ChatGPT Can’t Dream. But It Likes Artwork That Depicts Dreams.

Students use artificial intelligence to help curate new Nasher Museum exhibition

Nicholas Monro, Cosmic Consciousness, 1970. Screenprint on paper, edition 29/75, 27 1/2 x 40 1/8 inches (69.9 x 101.9 cm). Collection of the Nasher Museum of Art at Duke University. Gift of Mr. Lavere G. Lund, 1980.101.2. © Estate of Nicholas Monro.

Enter Mark Olson, associate professor of the practice of visual and media studies, and his students. “Partnering with faculty and students is embedded deeply in what we do,” McHugh said. The museum has had a long-standing relationship with Olson, whose work is situated in art and technology, so teaming up for a ChatGPT exhibition was a natural fit.

Curatorial Assistant Julianne Miao (left) and Julia McHugh, Trent A. Carmichael Director of Academic Initiatives, look over Chat GPT’s instructions for placing the works of art in the gallery.

Curatorial Assistant Julianne Miao (left) and Julia McHugh, Trent A. Carmichael Director of Academic Initiatives, look over Chat GPT’s instructions for placing the works of art in the gallery. Photo by Cornell Watson.

Olson and his students engineered a solution: They created a custom version of ChatGPT that could access the Nasher’s database of 14,000 artifacts in its collection.

Olson describes their process as a series of “productive failures.”

“There is a lot of (advice) circulating online that just doesn’t work,” he said.

Undergraduate Alveena Nadeem was surprised how “cunning” ChatGPT could be. “When finding ways for the AI to recognize Nasher artifacts, I saw that it could lie and claim to be ‘aware’ of these artifacts while not even being able to access it and then make up information about it,” she said.

In the end, “We hit upon a way to do this.  We transformed Nasher’s data into a set of numerical representations that could be fed into ChatGPT,” Olson said.

Once the curators at the Nasher had a ChatGPT they could work with, they began writing prompts for an exhibition. “We asked it what themes or topics would be exciting at a university art museum,” said McHugh. ChatGPT gave them several different themes but the answers that consistently came back were utopia, dystopia, dreams and the subconscious. The curators settled on that as an organizing concept for the exhibition.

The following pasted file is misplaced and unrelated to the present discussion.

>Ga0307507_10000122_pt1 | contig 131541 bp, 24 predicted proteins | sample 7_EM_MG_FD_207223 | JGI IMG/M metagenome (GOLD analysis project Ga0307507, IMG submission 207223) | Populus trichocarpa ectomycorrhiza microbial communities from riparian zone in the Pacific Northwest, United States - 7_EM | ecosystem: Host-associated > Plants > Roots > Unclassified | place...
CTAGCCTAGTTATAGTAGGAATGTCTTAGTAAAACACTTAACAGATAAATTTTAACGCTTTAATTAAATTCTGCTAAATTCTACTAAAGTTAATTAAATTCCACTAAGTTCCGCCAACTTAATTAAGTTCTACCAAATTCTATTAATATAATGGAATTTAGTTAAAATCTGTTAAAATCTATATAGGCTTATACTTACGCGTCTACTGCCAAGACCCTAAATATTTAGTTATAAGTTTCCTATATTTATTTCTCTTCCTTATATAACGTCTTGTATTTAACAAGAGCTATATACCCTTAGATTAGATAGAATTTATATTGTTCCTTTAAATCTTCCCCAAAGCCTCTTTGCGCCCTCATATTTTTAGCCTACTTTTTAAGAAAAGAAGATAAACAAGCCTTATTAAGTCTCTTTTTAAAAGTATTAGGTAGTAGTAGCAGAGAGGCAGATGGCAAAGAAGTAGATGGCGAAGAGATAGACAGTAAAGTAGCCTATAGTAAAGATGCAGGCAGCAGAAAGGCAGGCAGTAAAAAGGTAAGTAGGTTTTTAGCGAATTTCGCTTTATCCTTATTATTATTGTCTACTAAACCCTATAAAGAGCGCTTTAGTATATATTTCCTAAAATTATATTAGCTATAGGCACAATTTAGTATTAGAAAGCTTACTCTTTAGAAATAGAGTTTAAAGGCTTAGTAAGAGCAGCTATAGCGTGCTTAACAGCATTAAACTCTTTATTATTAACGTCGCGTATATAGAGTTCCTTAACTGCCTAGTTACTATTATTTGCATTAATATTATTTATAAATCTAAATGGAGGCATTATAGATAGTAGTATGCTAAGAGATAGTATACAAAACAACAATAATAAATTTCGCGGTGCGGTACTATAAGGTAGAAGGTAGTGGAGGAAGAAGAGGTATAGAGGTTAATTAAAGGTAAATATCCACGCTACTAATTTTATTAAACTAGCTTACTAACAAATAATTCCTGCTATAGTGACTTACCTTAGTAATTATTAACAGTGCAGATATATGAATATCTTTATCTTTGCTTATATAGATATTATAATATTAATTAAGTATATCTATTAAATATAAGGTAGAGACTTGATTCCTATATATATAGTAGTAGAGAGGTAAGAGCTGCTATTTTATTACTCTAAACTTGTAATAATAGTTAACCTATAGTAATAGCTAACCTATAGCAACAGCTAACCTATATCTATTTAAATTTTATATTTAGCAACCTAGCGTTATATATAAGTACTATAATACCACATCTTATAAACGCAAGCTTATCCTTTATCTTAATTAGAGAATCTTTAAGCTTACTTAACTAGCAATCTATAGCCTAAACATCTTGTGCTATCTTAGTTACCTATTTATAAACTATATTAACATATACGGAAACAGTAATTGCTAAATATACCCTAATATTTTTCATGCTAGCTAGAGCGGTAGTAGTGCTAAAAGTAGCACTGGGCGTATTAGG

“It’s particularly ironic for AI, since it can’t dream,” McHugh said.

The results were mixed. At times it selected items right on the nose, such as Salvador Dali’s “Mystery of Sleep.” In other instances, McHugh said, they weren’t sure why it chose pieces. For example, it chose an ink on paper drawing for a large sculpture by Peter Reginato — “not tied to the exhibition in any obvious way.”

Being polite to the AI helped. The team praised ChatGPT with: “That’s a really great selection, good work. Can you please select more?”

“We had heard references to studies in which AI responded more effectively if the user was polite, so we tried that technique at several points in the experiment,” McHugh said. “Perhaps it was coincidence, but on the queries in which we were more encouraging of its answers, it was more productive in generating responses.”

On the other hand, there were accuracy issues: The AI wouldn’t always identify works correctly. And then, there were the labels.

The curators asked ChatGPT to generate 50-word labels for the exhibition items. Some labels called a print a sculpture. “It can also give a general, flowery language that does not give you information,” said McHugh.

For example, ChatGPT called “Cosmic Consciousness” by Nicholas Monro an “awe-inspiring sculpture that captures the essence of our cosmic connection … (and) serves as a reminder of the interconnectedness of all life.”

The museum kept ChatGPT’s labeling as is but is providing its own commentary in the exhibition to accompany it. In response to the Nicholas Monro label: “While ChatGPT’s selection of this work did not surprise us, its description of it as an awe-inspiring sculpture did. Monro was best known for large-scale sculptures, but clearly this work is neither a sculpture nor particularly awe-inspiring.” The work is a screenprint.

In the end, though, what ChatGPT selected wasn’t as important as the process and the experience of its capabilities and limitations, says McHugh.

In other words, ChatGPT won’t be replacing human curators.  But “(it) could be a useful assistant in the process,” McHugh said. It could help search the collection in different ways. “It brought up a large number of artworks to our attention that haven’t been on display for a long time.”

Olson and his students will be releasing the code for other institutions to experiment with.

Tunji Adeniyi-Jones, Astral Reflections, 2021.
Tunji Adeniyi-Jones, Astral Reflections, 2021.